Effectiveness of molnupiravir vs nirmatrelvir-ritonavir in non-hospitalised and hospitalised patients with COVID-19: a target trial emulation study

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EClinicalMedicine. 2023 Sep 20;64:102225. doi: 10.1016/j.eclinm.2023.102225. eCollection 2023 Oct.


BACKGROUND: Molnupiravir and nirmatrelvir-ritonavir have emerged as promising options for COVID-19 treatment, but direct comparisons of their effectiveness have been limited. This study aimed to compare the effectiveness of these two oral antiviral drugs in non-hospitalised and hospitalised patients with COVID-19.

METHODS: In this target trial emulation study, we used data from a territory-wide electronic health records database on eligible patients aged ≥18 years infected with COVID-19 who were prescribed either molnupiravir or nirmatrelvir-ritonavir within five days of infection between 16 March 2022 and 31 December 2022 in the non-hospitalised and hospitalised settings in Hong Kong. A sequence trial approach and 1:1 propensity score matching was applied based on age, sex, number of COVID-19 vaccine doses received, Charlson comorbidity index, comorbidities, and drug use within past 90 days. Cox regression adjusted with patients' characteristics was used to compare the risk of effectiveness outcomes (all-cause mortality, intensive care unit (ICU) admission or ventilatory support and hospitalisation) between groups. Subgroup analyses included age (<70; ≥70 years); sex, Charlson comorbidity index (<4; ≥4), and number of COVID-19 vaccine doses received (0-1; ≥2 doses).

FINDINGS: A total of 63,522 non-hospitalised (nirmatrelvir-ritonavir: 31,761; molnupiravir: 31,761) and 11,784 hospitalised (nirmatrelvir-ritonavir: 5892; molnupiravir: 5892) patients were included. In non-hospitalised setting, 336 events of all-cause mortality (nirmatrelvir-ritonavir: 71, 0.22%; molnupiravir: 265, 0.83%), 162 events of ICU admission or ventilatory support (nirmatrelvir-ritonavir: 71, 0.22%; molnupiravir: 91, 0.29%), and 4890 events of hospitalisation (nirmatrelvir-ritonavir: 1853, 5.83%; molnupiravir: 3037, 9.56%) were observed. Lower risks of all-cause mortality (absolute risk reduction (ARR) at 28 days: 0.61%, 95% CI: 0.50-0.72; HR: 0.43, 95% CI: 0.33-0.56) and hospital admission (ARR at 28 days: 3.73%, 95% CI: 3.31-4.14; HR: 0.72, 95% CI: 0.67-0.76) were observed in nirmatrelvir-ritonavir users compared to molnupiravir users. In hospitalised setting, 509 events of all-cause mortality (nirmatrelvir-ritonavir: 176, 2.99%; molnupiravir: 333, 5.65%), and 50 events of ICU admission or ventilatory support (nirmatrelvir-ritonavir: 26, 0.44%; molnupiravir: 24, 0.41%) were observed. Risk of all-cause mortality was lower for nirmatrelvir-ritonavir users than for molnupiravir users (ARR at 28 days: 2.66%, 95% CI: 1.93-3.40; HR: 0.59, 95% CI: 0.49-0.71). In both settings, there was no difference in the risk of intensive care unit admission or ventilatory support between groups. The findings were consistent across all subgroup's analyses.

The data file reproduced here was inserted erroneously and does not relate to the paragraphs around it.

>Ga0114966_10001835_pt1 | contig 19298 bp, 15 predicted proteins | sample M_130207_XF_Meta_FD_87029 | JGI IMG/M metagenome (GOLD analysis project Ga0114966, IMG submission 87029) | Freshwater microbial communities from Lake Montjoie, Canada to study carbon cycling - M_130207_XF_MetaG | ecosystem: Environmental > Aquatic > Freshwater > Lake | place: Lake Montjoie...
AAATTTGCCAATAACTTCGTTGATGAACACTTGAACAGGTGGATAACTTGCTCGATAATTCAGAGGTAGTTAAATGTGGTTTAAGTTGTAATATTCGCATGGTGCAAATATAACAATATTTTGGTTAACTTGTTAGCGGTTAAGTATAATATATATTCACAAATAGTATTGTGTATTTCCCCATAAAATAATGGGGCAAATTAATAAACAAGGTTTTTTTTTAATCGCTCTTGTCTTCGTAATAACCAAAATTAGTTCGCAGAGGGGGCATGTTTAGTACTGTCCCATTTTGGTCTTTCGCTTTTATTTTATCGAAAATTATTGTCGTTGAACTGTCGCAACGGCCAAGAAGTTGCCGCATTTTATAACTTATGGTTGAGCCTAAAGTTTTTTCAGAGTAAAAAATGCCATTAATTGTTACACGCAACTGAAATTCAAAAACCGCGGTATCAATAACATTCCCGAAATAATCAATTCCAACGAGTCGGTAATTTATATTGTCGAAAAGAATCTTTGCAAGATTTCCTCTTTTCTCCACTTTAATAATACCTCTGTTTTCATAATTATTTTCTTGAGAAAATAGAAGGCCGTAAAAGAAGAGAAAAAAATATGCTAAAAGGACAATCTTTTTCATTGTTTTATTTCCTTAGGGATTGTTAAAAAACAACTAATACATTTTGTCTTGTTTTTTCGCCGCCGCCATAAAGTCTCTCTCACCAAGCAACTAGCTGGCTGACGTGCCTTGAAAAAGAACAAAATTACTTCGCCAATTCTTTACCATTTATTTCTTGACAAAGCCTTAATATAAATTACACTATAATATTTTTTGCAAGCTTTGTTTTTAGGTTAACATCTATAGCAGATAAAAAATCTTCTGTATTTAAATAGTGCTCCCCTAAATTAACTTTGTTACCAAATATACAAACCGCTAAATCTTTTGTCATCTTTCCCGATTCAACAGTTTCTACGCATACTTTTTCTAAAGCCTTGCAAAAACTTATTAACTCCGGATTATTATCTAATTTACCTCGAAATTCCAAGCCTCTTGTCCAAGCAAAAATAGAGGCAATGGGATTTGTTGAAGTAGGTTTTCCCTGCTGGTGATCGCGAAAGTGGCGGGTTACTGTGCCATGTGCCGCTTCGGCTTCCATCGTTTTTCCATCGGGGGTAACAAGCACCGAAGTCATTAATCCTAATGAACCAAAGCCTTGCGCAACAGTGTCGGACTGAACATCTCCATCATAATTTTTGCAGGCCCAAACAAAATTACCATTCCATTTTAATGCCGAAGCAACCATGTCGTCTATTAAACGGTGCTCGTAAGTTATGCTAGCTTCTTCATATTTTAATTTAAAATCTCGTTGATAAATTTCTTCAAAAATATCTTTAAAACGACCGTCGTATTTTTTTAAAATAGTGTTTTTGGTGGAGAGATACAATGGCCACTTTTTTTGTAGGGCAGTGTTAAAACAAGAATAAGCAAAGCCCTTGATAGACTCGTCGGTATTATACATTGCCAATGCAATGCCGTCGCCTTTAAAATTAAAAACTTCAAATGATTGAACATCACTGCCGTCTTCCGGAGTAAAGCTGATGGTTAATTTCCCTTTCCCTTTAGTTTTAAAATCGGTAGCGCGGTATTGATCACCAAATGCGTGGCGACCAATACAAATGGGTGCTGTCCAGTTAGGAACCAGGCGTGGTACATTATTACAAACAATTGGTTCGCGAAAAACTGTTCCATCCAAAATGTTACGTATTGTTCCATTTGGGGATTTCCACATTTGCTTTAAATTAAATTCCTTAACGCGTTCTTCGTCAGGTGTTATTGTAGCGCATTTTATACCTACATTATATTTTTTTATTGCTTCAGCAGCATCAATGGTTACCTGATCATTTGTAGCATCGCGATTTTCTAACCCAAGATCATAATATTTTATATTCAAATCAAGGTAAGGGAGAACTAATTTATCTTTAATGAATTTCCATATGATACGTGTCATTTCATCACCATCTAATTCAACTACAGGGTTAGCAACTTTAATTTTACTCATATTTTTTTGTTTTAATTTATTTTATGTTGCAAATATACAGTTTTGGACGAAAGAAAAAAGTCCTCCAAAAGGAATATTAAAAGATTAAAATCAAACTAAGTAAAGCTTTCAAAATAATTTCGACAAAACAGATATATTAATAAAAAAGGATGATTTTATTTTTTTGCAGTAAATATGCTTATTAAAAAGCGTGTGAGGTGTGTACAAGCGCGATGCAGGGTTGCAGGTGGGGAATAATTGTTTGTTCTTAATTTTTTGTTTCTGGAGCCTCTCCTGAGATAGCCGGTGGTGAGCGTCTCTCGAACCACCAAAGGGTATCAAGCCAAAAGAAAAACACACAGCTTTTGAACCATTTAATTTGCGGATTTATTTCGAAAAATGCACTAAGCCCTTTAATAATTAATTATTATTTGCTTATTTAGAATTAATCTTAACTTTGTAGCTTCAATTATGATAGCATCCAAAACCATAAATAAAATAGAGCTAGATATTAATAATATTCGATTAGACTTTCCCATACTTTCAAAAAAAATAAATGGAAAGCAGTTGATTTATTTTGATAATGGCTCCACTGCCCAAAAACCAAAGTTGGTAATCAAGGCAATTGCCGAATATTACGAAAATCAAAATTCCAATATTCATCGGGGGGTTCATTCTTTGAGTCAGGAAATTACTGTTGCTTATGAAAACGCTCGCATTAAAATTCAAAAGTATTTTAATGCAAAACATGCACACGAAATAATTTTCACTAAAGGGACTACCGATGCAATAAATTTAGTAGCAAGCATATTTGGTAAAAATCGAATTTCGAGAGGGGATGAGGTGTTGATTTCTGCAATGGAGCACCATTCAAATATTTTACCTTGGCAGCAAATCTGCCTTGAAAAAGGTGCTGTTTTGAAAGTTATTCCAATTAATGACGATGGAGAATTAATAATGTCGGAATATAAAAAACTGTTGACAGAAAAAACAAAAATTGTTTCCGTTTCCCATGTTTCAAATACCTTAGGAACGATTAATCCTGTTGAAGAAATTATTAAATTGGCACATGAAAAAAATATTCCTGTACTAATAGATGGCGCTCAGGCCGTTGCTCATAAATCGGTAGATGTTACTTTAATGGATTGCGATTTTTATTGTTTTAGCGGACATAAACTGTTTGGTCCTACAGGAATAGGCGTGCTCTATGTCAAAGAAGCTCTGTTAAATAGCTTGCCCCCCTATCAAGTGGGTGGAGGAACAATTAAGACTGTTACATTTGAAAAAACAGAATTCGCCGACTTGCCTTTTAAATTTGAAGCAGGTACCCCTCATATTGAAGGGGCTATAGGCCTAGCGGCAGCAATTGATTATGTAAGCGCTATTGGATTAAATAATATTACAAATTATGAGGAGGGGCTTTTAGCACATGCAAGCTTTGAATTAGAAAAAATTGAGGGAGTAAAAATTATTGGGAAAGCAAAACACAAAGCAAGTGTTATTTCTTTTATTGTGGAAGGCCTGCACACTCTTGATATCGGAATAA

INTERPRETATION: Our analyses suggest that nirmatrelvir-ritonavir was more effective than molnupiravir in reducing the risk of all-cause mortality in both non-hospitalised and hospitalised patients. When neither drug is contraindicated, nirmatrelvir-ritonavir may be considered the more effective option.

FUNDING: HMRF Research on COVID-19, The Hong Kong Special Administrative Region (HKSAR) Government; Collaborative Research Fund, University Grants Committee, the HKSAR Government; and Research Grant from the Food and Health Bureau, the HKSAR Government; the Laboratory of Data Discovery for Health (D24H) funded by the AIR@InnoHK administered by Innovation and Technology Commission.

PMID:37753272 | PMC:PMC10518465 | DOI:10.1016/j.eclinm.2023.102225

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